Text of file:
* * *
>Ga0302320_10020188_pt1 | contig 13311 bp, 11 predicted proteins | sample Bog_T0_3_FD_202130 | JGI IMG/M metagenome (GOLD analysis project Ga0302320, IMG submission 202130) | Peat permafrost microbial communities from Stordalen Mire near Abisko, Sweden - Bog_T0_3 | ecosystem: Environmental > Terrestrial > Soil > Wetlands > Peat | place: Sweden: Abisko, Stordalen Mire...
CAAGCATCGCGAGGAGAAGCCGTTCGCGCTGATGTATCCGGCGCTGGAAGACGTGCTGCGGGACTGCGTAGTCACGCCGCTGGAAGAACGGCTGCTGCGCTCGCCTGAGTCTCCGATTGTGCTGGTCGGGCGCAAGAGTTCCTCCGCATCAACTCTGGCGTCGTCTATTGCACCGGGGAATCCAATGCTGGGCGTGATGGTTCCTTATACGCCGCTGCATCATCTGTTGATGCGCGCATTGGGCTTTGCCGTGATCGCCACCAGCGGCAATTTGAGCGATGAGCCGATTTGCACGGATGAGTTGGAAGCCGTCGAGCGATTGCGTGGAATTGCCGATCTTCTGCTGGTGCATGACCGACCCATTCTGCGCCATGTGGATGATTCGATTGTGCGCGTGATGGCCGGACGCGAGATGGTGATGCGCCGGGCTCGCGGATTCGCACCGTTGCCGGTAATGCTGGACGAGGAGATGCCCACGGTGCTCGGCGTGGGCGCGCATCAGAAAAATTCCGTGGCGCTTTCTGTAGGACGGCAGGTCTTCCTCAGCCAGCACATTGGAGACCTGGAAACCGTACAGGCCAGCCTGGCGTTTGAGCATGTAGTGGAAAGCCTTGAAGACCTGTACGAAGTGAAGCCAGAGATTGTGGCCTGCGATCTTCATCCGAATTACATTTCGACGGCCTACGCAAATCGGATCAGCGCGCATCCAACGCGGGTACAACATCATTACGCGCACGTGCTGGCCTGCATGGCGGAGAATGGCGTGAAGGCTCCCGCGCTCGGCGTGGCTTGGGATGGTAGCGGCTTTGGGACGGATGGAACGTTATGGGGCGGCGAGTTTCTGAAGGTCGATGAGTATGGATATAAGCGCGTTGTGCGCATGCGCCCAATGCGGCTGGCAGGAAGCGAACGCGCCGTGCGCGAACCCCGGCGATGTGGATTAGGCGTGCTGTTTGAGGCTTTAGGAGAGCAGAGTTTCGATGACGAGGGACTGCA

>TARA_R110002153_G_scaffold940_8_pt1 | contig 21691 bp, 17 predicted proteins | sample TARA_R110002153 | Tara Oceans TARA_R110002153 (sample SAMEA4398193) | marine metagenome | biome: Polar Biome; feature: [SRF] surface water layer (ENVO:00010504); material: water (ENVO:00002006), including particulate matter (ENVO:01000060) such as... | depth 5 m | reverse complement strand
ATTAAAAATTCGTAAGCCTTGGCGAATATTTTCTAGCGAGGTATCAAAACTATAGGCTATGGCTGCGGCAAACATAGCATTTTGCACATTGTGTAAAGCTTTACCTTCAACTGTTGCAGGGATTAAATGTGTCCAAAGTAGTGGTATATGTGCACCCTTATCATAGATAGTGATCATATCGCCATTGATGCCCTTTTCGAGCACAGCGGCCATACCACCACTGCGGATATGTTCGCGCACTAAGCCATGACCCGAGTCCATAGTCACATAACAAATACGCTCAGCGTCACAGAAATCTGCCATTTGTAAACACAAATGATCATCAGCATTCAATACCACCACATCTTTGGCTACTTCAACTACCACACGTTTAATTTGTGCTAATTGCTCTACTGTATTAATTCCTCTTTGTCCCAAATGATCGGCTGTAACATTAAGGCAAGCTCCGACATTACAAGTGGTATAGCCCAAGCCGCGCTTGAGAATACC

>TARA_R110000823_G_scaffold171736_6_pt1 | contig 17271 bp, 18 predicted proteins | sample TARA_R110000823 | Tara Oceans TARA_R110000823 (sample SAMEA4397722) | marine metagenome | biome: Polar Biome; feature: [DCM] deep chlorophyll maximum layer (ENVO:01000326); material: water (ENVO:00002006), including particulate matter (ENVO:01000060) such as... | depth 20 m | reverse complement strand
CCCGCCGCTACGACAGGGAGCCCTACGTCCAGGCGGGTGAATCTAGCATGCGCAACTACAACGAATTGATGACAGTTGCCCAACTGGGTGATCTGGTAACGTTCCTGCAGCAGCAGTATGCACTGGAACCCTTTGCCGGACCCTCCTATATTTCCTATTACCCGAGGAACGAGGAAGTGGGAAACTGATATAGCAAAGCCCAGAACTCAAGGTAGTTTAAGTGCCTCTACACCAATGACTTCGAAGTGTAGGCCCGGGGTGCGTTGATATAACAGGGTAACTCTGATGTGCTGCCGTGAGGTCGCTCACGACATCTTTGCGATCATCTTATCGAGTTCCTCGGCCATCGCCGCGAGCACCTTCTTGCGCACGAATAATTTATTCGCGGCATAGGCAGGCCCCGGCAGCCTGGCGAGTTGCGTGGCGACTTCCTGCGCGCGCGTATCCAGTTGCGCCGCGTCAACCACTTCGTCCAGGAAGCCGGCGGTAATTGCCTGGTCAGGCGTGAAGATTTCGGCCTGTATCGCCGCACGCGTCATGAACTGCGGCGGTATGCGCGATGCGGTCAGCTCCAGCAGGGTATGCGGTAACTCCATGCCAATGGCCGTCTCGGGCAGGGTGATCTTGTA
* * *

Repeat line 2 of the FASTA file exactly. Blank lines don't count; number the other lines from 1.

CAAGCATCGCGAGGAGAAGCCGTTCGCGCTGATGTATCCGGCGCTGGAAGACGTGCTGCGGGACTGCGTAGTCACGCCGCTGGAAGAACGGCTGCTGCGCTCGCCTGAGTCTCCGATTGTGCTGGTCGGGCGCAAGAGTTCCTCCGCATCAACTCTGGCGTCGTCTATTGCACCGGGGAATCCAATGCTGGGCGTGATGGTTCCTTATACGCCGCTGCATCATCTGTTGATGCGCGCATTGGGCTTTGCCGTGATCGCCACCAGCGGCAATTTGAGCGATGAGCCGATTTGCACGGATGAGTTGGAAGCCGTCGAGCGATTGCGTGGAATTGCCGATCTTCTGCTGGTGCATGACCGACCCATTCTGCGCCATGTGGATGATTCGATTGTGCGCGTGATGGCCGGACGCGAGATGGTGATGCGCCGGGCTCGCGGATTCGCACCGTTGCCGGTAATGCTGGACGAGGAGATGCCCACGGTGCTCGGCGTGGGCGCGCATCAGAAAAATTCCGTGGCGCTTTCTGTAGGACGGCAGGTCTTCCTCAGCCAGCACATTGGAGACCTGGAAACCGTACAGGCCAGCCTGGCGTTTGAGCATGTAGTGGAAAGCCTTGAAGACCTGTACGAAGTGAAGCCAGAGATTGTGGCCTGCGATCTTCATCCGAATTACATTTCGACGGCCTACGCAAATCGGATCAGCGCGCATCCAACGCGGGTACAACATCATTACGCGCACGTGCTGGCCTGCATGGCGGAGAATGGCGTGAAGGCTCCCGCGCTCGGCGTGGCTTGGGATGGTAGCGGCTTTGGGACGGATGGAACGTTATGGGGCGGCGAGTTTCTGAAGGTCGATGAGTATGGATATAAGCGCGTTGTGCGCATGCGCCCAATGCGGCTGGCAGGAAGCGAACGCGCCGTGCGCGAACCCCGGCGATGTGGATTAGGCGTGCTGTTTGAGGCTTTAGGAGAGCAGAGTTTCGATGACGAGGGACTGCA